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Proteome Systems Discloses Initial Results Of Egenix Deal, Expands Agilent Alliance

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Proteome Systems this week announced the first results of its 5-month-old collaboration with New York-based Egenix to develop a diagnostic for prostate cancer. The company said it has discovered a prostate-specific glycoprotein that carries HCA, Egenix’s cancer-specific biomarker.
 
Separately this week, Proteome Systems said it expanded its 2005 agreement with Agilent Technologies to co-develop and co-market new technology that uses mass spectrometry to analyze protein-bound sugars.
 
Under its expanded agreement with Agilent, Proteome Systems will provide the company with glycomics applications and software for its mass spectrometers. The prostate cancer project “will benefit enormously from the cooperative technology program with Agilent,” Nicolle Packer, who heads Proteome Systems’ cancer and glycoproteomics programs, said in a statement.
 
Proteome Systems scientists discovered the prostate-specific glycoprotein, which the company declined to identify because it will be part of a patent application, in semen samples from cancer patients with high levels of prostate specific antigen (PSA).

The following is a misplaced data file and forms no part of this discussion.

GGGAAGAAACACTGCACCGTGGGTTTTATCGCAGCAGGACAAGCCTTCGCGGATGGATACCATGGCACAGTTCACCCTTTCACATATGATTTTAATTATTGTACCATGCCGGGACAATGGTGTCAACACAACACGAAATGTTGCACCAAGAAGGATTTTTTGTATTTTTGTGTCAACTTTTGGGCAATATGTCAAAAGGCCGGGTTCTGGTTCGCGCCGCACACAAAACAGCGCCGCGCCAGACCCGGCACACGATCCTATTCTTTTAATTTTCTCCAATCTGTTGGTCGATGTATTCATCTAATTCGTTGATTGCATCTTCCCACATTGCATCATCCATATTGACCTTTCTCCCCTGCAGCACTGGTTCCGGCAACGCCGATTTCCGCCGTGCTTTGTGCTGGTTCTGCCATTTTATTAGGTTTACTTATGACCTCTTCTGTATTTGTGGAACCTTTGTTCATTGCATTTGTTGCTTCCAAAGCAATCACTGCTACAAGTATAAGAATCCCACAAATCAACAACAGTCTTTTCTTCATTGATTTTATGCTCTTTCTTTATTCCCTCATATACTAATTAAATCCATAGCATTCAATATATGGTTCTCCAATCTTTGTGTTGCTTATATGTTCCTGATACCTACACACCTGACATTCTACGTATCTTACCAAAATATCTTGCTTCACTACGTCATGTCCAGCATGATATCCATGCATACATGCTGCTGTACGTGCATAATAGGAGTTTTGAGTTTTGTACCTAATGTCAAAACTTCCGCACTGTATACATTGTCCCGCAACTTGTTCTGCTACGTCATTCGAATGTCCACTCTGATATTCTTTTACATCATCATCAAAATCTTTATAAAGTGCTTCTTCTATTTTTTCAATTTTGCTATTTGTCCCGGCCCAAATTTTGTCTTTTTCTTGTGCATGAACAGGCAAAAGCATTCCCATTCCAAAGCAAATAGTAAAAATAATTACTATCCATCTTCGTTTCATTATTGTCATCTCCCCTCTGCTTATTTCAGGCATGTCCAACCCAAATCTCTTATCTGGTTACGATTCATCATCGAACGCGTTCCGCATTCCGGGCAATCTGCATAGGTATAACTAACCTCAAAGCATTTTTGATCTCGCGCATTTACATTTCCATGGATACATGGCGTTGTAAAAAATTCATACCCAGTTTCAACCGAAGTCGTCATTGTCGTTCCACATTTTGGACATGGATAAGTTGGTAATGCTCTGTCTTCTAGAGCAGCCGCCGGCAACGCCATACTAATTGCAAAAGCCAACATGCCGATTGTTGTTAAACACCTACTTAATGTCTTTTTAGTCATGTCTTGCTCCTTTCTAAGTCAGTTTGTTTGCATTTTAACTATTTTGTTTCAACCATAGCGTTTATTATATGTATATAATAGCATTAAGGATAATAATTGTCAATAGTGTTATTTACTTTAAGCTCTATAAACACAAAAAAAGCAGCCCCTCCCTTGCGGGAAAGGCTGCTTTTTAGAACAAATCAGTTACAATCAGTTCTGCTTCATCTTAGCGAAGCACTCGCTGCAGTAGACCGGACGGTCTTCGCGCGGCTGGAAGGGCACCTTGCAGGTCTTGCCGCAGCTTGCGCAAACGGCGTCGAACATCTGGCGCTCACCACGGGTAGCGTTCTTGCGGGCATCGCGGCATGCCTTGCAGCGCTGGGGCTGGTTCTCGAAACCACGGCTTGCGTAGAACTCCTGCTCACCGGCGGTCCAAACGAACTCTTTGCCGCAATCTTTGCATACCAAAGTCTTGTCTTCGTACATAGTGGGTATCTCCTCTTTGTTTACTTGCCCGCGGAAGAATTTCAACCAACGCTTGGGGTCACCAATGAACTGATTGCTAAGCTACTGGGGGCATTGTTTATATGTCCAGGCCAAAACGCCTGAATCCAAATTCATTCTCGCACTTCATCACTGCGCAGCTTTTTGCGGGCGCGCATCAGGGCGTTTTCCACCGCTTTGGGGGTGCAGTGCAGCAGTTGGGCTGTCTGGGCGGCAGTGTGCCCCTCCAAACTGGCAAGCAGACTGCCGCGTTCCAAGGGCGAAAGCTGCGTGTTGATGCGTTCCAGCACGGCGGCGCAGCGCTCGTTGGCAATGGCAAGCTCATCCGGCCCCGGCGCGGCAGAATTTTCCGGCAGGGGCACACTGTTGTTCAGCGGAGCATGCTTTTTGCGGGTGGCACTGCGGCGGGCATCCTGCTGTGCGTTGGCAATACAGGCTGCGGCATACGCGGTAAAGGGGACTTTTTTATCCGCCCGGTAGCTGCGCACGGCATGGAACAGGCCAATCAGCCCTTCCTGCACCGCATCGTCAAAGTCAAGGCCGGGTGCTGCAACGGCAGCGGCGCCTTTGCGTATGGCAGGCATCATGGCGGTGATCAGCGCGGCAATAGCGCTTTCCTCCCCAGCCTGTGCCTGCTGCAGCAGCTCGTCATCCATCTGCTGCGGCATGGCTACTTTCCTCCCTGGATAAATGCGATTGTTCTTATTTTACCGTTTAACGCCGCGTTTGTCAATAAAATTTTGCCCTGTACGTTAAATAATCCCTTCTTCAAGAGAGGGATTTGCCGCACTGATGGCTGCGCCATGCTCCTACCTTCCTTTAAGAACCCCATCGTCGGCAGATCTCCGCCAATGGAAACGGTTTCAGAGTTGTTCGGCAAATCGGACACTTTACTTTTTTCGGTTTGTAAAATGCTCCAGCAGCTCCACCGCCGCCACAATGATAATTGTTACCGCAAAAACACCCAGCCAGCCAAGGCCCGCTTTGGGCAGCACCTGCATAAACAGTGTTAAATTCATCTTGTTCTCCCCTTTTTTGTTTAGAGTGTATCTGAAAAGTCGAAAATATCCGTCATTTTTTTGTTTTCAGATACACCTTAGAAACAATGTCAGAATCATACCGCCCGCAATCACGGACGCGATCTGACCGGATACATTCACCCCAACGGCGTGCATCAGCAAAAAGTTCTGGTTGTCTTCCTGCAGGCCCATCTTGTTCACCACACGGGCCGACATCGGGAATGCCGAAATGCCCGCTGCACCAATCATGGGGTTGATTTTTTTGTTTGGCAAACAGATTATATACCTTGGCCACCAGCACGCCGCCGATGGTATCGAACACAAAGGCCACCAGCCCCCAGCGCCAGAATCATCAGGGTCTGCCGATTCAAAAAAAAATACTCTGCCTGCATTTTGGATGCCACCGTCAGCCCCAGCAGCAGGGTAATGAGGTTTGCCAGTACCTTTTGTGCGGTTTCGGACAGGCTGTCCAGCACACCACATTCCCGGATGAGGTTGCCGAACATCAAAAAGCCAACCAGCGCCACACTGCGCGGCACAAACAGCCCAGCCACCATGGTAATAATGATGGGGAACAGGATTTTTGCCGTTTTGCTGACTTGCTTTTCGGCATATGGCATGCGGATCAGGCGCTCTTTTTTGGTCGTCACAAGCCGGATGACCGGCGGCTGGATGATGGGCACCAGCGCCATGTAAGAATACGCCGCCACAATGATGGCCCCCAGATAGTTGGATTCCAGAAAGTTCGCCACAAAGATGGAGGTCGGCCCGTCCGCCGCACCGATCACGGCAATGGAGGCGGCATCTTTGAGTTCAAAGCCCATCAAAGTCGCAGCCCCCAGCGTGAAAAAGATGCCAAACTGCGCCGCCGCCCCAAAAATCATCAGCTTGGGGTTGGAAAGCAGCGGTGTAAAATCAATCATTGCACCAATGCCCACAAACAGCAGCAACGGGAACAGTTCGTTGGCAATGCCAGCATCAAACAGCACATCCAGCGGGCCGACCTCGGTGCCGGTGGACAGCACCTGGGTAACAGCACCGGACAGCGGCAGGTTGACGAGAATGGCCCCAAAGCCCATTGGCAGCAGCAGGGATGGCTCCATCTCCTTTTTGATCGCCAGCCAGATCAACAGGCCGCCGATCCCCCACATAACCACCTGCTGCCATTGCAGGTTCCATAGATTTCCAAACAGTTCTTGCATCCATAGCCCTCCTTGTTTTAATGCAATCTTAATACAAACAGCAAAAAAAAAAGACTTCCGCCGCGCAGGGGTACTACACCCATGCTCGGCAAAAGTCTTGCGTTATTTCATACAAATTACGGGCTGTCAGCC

“The work was based on our expertise in the detailed analysis of proteins and of the structures of their sugars attached to them to form glycoproteins,” Packer told ProteoMonitor in an e-mail message.
 
Part of her team’s approach to identify the glycoprotein was to use enrichment and purification techniques, she said, since prostate secretions only comprise a small part of a semen sample.
 
The reason Proteome Systems set out to find a protein that is secreted from the prostate and carries HCA, or human carcinoma antigen, is that HCA is cancer-specific but not prostate-specific; it can also indicate ovarian or lung cancer, for example.
 
”Finding a protein which carries the antigen in a body fluid that contains the secretions of the cancerous tissue … enables us now to produce the diagnostic test,” according to Packer.
 
The scientists are now raising antibodies to the prostate-specific glycoprotein, which they will use with an antibody against HCA from Egenex to develop an ELISA assay for prostate cancer in semen. They will then validate the assay using samples from men with prostate cancer, healthy controls, and men with benign prostate disease, all provided by clinical urologist partners in Sydney and Chicago.
 
The collaboration with Egenex, announced originally in March, is one of several diagnostic and drug development projects Proteome Systems has in the works.
 
Besides the prostate cancer diagnostic, the company has been working on a rapid test for tuberculosis. Earlier this year, Proteome Systems signed a partnership with the Foundation for Innovative Diagnostics in Geneva to co-develop biomarkers for a TB test after receiving a $2 million grant from the Australian government for TB diagnostics in March of 2005. In late June, Proteome System said it plans to have the test ready for analysis in laboratories by the first quarter of 2007.